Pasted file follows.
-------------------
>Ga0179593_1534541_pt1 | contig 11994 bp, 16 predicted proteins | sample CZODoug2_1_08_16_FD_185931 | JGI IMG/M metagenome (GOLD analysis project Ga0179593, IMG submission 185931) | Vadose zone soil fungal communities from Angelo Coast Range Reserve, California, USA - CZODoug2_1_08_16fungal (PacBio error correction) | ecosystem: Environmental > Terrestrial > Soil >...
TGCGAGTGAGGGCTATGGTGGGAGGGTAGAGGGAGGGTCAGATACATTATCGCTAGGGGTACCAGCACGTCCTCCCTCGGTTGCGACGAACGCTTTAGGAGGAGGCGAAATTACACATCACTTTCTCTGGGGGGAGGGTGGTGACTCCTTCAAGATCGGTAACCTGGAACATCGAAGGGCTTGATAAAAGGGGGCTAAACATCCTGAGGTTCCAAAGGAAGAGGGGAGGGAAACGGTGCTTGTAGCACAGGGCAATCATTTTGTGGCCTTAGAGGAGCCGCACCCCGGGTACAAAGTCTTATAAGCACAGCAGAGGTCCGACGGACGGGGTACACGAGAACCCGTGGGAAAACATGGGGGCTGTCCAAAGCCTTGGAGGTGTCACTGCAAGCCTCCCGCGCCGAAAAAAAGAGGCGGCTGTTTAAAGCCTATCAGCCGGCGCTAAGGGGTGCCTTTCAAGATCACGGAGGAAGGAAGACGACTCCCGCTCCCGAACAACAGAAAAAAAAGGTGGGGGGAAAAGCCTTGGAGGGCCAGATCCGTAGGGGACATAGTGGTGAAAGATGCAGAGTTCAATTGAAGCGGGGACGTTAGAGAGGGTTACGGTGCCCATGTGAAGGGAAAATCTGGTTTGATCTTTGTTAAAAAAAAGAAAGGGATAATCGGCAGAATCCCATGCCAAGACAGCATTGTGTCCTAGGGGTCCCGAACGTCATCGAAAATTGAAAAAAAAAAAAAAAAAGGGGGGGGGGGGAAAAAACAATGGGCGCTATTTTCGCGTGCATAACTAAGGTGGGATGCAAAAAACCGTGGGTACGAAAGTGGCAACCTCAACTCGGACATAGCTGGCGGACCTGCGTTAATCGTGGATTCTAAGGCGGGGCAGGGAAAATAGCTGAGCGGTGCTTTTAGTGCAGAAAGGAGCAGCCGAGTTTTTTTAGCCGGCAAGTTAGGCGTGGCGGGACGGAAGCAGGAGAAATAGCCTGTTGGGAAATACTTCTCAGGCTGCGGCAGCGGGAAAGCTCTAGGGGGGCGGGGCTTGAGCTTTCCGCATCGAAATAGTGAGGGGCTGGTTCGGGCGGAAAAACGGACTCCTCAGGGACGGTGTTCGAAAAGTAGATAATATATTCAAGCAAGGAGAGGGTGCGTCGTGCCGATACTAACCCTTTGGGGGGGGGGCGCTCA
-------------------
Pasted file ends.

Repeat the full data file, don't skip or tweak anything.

>Ga0179593_1534541_pt1 | contig 11994 bp, 16 predicted proteins | sample CZODoug2_1_08_16_FD_185931 | JGI IMG/M metagenome (GOLD analysis project Ga0179593, IMG submission 185931) | Vadose zone soil fungal communities from Angelo Coast Range Reserve, California, USA - CZODoug2_1_08_16fungal (PacBio error correction) | ecosystem: Environmental > Terrestrial > Soil >...
TGCGAGTGAGGGCTATGGTGGGAGGGTAGAGGGAGGGTCAGATACATTATCGCTAGGGGTACCAGCACGTCCTCCCTCGGTTGCGACGAACGCTTTAGGAGGAGGCGAAATTACACATCACTTTCTCTGGGGGGAGGGTGGTGACTCCTTCAAGATCGGTAACCTGGAACATCGAAGGGCTTGATAAAAGGGGGCTAAACATCCTGAGGTTCCAAAGGAAGAGGGGAGGGAAACGGTGCTTGTAGCACAGGGCAATCATTTTGTGGCCTTAGAGGAGCCGCACCCCGGGTACAAAGTCTTATAAGCACAGCAGAGGTCCGACGGACGGGGTACACGAGAACCCGTGGGAAAACATGGGGGCTGTCCAAAGCCTTGGAGGTGTCACTGCAAGCCTCCCGCGCCGAAAAAAAGAGGCGGCTGTTTAAAGCCTATCAGCCGGCGCTAAGGGGTGCCTTTCAAGATCACGGAGGAAGGAAGACGACTCCCGCTCCCGAACAACAGAAAAAAAAGGTGGGGGGAAAAGCCTTGGAGGGCCAGATCCGTAGGGGACATAGTGGTGAAAGATGCAGAGTTCAATTGAAGCGGGGACGTTAGAGAGGGTTACGGTGCCCATGTGAAGGGAAAATCTGGTTTGATCTTTGTTAAAAAAAAGAAAGGGATAATCGGCAGAATCCCATGCCAAGACAGCATTGTGTCCTAGGGGTCCCGAACGTCATCGAAAATTGAAAAAAAAAAAAAAAAAGGGGGGGGGGGGAAAAAACAATGGGCGCTATTTTCGCGTGCATAACTAAGGTGGGATGCAAAAAACCGTGGGTACGAAAGTGGCAACCTCAACTCGGACATAGCTGGCGGACCTGCGTTAATCGTGGATTCTAAGGCGGGGCAGGGAAAATAGCTGAGCGGTGCTTTTAGTGCAGAAAGGAGCAGCCGAGTTTTTTTAGCCGGCAAGTTAGGCGTGGCGGGACGGAAGCAGGAGAAATAGCCTGTTGGGAAATACTTCTCAGGCTGCGGCAGCGGGAAAGCTCTAGGGGGGCGGGGCTTGAGCTTTCCGCATCGAAATAGTGAGGGGCTGGTTCGGGCGGAAAAACGGACTCCTCAGGGACGGTGTTCGAAAAGTAGATAATATATTCAAGCAAGGAGAGGGTGCGTCGTGCCGATACTAACCCTTTGGGGGGGGGGCGCTCA